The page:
She poses on the bed in front of the painter
and his mirror for hours, clenching her jaw
to stop herself from speaking. She tries to feel
nothing, so nothing will reflect in the mirror,
but it’s oil on canvas, not a selfie. No wonder
she looks like she’s been waiting for a while.
He must instruct her to stay still, like the color
of the canvas, an off-white turning in the sun.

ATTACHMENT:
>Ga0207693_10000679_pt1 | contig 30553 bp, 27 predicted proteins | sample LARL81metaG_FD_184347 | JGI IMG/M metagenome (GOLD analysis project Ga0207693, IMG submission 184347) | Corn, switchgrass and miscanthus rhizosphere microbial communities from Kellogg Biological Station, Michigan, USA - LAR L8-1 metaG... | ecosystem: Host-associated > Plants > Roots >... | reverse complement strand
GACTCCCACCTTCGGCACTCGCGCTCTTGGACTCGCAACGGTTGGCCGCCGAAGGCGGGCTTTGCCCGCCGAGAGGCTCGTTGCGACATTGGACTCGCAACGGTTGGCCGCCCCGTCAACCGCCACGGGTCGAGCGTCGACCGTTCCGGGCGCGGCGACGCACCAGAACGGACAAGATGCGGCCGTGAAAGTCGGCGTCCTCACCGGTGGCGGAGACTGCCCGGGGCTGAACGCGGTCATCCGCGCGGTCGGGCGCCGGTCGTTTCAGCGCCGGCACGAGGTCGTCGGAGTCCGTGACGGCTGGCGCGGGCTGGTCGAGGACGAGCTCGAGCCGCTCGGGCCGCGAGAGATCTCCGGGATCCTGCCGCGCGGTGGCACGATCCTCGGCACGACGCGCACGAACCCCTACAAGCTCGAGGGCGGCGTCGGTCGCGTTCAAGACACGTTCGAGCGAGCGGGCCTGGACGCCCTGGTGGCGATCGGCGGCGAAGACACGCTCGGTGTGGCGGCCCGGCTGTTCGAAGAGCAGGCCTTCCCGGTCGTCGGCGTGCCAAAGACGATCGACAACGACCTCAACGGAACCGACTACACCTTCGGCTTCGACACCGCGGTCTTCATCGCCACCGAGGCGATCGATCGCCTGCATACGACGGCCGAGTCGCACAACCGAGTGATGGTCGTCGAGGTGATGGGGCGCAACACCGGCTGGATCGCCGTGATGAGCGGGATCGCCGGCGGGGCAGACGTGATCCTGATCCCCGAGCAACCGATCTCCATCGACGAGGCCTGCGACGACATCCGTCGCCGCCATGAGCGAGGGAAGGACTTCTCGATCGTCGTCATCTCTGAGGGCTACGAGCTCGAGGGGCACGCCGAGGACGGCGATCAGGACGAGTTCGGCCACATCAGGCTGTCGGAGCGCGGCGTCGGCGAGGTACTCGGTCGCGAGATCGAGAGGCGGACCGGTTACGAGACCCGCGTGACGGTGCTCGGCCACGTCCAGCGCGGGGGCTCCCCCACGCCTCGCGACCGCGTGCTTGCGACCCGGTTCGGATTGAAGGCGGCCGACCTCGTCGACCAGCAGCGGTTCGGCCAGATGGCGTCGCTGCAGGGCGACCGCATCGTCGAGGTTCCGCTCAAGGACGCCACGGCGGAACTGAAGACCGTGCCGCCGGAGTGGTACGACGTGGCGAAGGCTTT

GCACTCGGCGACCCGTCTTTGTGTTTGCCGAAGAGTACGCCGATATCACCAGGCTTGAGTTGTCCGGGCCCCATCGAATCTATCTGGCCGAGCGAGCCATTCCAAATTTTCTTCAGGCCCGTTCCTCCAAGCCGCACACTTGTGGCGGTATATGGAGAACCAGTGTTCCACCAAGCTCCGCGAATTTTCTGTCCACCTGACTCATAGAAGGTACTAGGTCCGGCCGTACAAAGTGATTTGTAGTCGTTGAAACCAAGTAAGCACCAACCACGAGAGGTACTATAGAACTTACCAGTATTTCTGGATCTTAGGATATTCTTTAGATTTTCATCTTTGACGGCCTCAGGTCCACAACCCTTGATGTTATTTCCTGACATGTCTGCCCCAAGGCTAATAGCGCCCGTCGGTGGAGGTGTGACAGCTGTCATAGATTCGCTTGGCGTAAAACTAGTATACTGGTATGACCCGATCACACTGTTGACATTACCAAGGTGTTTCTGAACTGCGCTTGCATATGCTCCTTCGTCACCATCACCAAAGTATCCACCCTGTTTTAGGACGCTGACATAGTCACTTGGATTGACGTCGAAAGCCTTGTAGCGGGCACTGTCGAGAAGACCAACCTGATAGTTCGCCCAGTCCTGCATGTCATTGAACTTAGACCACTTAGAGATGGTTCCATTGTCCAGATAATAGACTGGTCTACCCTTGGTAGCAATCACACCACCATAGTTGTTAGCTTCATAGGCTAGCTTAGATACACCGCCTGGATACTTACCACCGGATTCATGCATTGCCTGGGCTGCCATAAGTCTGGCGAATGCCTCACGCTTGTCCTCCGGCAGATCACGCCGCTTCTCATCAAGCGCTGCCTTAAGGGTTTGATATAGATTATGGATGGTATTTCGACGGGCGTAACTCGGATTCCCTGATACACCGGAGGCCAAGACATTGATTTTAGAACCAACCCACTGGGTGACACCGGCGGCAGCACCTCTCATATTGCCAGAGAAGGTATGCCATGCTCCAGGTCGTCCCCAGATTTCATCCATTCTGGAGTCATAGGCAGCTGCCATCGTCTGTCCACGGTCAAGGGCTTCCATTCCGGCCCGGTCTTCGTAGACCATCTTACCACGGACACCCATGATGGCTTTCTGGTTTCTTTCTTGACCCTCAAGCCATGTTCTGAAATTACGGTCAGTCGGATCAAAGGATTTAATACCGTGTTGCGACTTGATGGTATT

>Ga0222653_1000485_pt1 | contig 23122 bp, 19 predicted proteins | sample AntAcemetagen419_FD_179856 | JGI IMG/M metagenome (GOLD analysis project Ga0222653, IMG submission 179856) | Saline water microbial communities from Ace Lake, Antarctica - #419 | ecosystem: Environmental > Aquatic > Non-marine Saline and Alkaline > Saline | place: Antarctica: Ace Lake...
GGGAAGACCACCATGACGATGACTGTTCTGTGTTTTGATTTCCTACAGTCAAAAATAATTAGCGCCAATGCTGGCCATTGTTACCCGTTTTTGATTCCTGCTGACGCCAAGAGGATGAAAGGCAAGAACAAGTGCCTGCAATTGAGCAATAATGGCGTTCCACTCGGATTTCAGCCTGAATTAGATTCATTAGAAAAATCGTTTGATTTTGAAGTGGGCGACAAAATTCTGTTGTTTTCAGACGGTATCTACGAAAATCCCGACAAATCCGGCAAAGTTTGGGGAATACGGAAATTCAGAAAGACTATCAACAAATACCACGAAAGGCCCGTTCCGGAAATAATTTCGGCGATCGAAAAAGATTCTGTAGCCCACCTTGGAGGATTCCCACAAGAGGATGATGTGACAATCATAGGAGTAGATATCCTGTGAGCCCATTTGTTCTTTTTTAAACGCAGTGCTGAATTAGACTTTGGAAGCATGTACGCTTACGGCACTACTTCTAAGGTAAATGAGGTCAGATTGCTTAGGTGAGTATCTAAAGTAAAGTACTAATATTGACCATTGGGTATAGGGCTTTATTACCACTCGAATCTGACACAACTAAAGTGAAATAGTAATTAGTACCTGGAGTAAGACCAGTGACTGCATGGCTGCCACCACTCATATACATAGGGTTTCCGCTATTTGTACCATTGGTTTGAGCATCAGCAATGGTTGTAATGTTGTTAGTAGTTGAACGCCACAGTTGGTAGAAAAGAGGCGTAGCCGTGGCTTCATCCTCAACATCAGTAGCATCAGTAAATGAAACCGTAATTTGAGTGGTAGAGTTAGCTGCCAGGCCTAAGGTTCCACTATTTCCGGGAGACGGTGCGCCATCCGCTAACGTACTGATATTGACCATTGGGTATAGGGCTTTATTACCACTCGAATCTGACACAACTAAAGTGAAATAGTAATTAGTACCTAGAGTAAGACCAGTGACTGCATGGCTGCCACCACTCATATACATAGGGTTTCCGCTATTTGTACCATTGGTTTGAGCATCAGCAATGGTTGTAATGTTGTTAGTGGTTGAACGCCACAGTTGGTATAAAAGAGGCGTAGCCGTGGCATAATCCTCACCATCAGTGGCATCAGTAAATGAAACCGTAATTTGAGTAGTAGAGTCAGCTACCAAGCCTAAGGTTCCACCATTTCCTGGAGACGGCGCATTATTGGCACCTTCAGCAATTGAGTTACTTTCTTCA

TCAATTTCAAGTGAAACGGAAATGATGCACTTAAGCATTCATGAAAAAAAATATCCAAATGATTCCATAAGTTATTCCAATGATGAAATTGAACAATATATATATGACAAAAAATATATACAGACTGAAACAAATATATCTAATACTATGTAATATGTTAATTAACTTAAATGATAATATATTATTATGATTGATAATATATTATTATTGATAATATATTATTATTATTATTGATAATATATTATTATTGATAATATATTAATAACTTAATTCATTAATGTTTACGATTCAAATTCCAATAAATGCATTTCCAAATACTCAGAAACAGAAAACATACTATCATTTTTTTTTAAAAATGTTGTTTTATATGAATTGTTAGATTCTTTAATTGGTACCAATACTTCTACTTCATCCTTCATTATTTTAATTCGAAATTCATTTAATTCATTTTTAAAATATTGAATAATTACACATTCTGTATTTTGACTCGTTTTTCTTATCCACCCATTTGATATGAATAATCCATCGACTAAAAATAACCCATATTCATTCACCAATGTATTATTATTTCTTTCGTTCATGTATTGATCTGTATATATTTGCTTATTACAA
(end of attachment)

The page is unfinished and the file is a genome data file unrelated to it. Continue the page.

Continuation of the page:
When he paints, he creates whatever he sees
that isn’t her body, each stroke of the brush
slow, an outline of her shape, shading deeper.
He places her in position. He tells her to look
natural. Art is duplication. But he can’t capture
movement — only color, depth, light, shadow,
and even the blankness that grows within her,
that even we can see in the mirror, as she sits
turned, propped up as if she were weightless,
paler than the sheet she’s wrapped in, still life.